Climate Advocates, Community Groups: Target Shipping Commitment Step in the Right Direction, But Not Enough
Global retail giant Target joined other big retailers, including Amazon and IKEA, in a landmark commitment to move its products off of fossil-fueled ocean cargo ships by 2040 as part of the Aspen Institute’s Cargo Owners for Zero Emission Vessels initiative. Environmental organizations with the Ship It Zero coalition say the commitment is “a good first step, but not strong enough to combat the worsening impacts of air pollution and the climate crisis in the present, 2022.”
The organizations applauded the actions by the Minneapolis, Long Beach, and Los Angeles City Councils as well as community groups in portside neighborhoods, for helping secure this win through dogged activism over the last year. Earlier this month, the Minneapolis City Council passed a Ship It Zero resolution calling on ocean import polluters, including Target Corporation, headquartered in Minneapolis, to commit to ship all imports to the U.S. on 100% zero-emission ships by 2030. Minneapolis became the third city to pass a Ship It Zero resolution joining the zero-emission ocean shipping commitments of the cities of Los Angeles and Long Beach, California, home to the largest port complex in the Western Hemisphere and the top site for Target’s imports.
Long Beach and Los Angeles community groups – including the Coastal San Pedro Neighborhood Council, East Yard Communities for Environmental Justice, First Congregational Church of Long Beach’s Board of Social Justice and Outreach, Coalition for Clean Air, and the Long Beach Green Schools Campaign – contributed to this victory through a persistent campaign focusing on ending Target’s ship pollution in Southern California, including an Earth Day 2022 Community March to and “Die-In” at Target in Long Beach, a webinar with medical experts on the harmful health impacts of Target’s fossil-fueled shipping, and a community letter to Target executives requesting a meeting to address ship pollution.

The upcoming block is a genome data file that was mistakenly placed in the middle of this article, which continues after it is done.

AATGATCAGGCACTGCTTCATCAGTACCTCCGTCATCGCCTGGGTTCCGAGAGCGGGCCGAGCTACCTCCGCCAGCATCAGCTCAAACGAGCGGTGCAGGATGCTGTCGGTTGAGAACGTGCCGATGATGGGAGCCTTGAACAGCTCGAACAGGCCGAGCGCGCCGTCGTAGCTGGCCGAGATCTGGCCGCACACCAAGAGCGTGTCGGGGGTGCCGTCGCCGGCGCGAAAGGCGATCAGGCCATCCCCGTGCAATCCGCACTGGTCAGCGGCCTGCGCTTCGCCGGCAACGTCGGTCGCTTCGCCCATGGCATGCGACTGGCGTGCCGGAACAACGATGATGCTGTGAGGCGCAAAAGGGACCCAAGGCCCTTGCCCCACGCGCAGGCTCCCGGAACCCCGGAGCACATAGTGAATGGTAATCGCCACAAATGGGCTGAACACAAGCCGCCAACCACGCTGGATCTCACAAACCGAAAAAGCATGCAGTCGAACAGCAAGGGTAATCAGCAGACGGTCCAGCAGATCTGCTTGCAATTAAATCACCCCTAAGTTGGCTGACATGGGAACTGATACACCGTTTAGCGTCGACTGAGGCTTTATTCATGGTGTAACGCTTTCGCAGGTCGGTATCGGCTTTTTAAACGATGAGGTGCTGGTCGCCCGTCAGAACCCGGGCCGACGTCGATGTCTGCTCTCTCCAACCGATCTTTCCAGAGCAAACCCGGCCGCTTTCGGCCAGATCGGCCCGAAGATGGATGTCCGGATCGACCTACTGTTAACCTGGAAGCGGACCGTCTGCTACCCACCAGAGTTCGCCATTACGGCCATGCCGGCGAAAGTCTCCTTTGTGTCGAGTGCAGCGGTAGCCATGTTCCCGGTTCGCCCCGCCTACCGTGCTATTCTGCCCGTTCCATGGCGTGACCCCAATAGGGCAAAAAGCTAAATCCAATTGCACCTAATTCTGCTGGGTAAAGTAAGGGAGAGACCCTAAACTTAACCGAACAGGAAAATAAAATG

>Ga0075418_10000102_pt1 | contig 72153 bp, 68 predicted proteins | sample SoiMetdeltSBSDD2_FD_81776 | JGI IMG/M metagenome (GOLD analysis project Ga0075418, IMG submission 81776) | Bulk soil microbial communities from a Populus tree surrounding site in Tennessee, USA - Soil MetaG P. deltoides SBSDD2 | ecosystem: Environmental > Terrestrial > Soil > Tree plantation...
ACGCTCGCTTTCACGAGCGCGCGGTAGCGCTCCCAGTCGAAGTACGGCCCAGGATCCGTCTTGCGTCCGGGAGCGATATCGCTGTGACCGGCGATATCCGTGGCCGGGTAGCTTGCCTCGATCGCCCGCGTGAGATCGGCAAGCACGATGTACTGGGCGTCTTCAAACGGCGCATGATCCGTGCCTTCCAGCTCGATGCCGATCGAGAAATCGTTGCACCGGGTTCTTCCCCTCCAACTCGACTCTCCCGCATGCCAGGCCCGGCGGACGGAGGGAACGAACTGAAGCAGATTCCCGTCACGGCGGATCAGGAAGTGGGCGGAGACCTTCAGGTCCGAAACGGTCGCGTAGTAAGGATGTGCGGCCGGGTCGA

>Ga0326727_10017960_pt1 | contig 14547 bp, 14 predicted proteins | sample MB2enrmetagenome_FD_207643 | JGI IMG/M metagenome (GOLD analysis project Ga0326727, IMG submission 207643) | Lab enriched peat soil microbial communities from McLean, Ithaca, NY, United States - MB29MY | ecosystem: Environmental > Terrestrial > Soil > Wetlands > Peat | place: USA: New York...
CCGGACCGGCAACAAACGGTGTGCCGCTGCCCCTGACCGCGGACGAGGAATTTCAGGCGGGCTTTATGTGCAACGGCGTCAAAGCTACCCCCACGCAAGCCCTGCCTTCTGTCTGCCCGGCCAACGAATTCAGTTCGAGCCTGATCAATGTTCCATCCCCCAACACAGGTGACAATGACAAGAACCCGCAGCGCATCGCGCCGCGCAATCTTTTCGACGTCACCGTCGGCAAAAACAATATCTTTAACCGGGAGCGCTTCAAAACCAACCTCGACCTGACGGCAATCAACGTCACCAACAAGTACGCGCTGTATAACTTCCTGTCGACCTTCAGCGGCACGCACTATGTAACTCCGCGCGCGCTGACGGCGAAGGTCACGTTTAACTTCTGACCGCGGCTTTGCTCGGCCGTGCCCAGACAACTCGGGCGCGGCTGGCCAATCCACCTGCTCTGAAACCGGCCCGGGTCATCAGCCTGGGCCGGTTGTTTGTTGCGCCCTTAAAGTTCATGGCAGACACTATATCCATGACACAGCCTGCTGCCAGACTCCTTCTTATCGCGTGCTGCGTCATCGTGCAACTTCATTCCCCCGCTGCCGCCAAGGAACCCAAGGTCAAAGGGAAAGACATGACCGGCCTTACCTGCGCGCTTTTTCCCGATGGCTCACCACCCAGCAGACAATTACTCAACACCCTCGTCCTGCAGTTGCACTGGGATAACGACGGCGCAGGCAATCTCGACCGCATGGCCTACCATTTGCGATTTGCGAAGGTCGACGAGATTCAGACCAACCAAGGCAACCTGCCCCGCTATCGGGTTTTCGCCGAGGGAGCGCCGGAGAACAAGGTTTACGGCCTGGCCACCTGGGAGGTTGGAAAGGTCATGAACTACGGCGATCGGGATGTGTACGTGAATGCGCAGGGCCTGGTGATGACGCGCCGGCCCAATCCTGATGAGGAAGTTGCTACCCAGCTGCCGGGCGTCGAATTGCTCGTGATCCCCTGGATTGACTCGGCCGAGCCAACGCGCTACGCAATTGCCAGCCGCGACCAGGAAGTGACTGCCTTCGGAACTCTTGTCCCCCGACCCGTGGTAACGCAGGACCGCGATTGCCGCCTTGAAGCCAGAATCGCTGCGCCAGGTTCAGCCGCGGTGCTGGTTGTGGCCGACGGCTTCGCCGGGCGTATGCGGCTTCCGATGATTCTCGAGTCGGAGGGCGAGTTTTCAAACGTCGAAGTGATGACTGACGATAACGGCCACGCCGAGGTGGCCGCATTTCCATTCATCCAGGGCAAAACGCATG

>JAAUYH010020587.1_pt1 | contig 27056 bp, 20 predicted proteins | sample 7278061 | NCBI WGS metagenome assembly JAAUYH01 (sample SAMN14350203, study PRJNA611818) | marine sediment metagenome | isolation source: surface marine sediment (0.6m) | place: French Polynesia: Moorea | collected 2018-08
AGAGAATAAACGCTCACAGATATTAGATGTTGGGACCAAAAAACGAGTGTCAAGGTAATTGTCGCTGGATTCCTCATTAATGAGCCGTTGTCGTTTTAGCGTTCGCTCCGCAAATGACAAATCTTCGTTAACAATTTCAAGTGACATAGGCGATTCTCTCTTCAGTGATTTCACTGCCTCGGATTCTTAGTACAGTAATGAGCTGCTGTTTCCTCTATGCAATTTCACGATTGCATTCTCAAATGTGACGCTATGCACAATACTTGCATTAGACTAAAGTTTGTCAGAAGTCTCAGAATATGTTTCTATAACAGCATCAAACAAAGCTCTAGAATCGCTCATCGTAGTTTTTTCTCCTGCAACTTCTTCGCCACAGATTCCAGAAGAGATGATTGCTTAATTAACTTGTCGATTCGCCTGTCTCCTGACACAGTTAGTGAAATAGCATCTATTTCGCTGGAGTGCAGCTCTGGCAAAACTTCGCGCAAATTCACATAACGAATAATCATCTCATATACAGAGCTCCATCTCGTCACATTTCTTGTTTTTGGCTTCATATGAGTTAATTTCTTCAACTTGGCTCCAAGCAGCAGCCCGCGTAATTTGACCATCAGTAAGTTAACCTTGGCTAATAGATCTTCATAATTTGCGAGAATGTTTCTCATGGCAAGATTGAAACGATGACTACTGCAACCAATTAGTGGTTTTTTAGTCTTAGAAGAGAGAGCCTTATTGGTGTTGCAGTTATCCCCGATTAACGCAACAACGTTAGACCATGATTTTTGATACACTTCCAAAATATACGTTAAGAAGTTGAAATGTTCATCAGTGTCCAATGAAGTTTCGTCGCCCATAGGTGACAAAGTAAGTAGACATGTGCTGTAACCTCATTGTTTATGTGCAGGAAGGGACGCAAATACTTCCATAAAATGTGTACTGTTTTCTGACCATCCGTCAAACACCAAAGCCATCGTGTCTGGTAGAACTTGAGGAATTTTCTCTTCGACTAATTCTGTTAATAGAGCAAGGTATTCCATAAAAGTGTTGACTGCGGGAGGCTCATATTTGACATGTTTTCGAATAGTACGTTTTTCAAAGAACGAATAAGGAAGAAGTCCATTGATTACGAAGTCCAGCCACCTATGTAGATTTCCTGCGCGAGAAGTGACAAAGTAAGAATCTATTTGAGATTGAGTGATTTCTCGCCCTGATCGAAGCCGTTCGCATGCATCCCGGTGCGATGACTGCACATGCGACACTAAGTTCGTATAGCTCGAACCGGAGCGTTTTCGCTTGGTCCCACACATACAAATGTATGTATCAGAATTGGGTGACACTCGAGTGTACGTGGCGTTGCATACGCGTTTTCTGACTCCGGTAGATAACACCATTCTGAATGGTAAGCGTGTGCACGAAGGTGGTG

“With record-breaking heat waves this summer, the impacts of climate change are all around us and we must decisively act now. We thank Target for offering us a glimpse of hope by committing to abandon dirty ships, but 2040 – 18 years from now – is not a fast enough timeframe to address the significant impacts that fossil-fueled ocean shipping has on our environment, air quality, and portside neighbors in the present,” said Dawny’all Heydari, Climate Campaigner, Clean Ports Southern California at Pacific Environment. “Target’s fossil-fueled imports are currently choking portside communities like Los Angeles County’s West Long Beach, Wilmington, and San Pedro, where residents face up to 8 years shorter life expectancy than the county average. We demand that Target be a good neighbor and move to 100% zero-emission shipping now, within our current decade; there is no time to waste.”
“As the eighth largest retailer, Target has a responsibility to its consumers and portside neighbors to ship its goods on clean ships. We applaud Target for taking its first step toward addressing its ocean shipping pollution problem by joining CoZEV. We also call on Target to increase its level of ambition by committing to 100% zero-emissions ocean shipping by 2030. As a multibillion dollar company dedicated to sustainability, Target can afford to rapidly clean up its shipping act. While we celebrate this initial step, we urge Target to be the climate and public health leader that our communities, our oceans, and our future need,” said Kendra Ulrich, Shipping Campaigns Director for Stand.earth.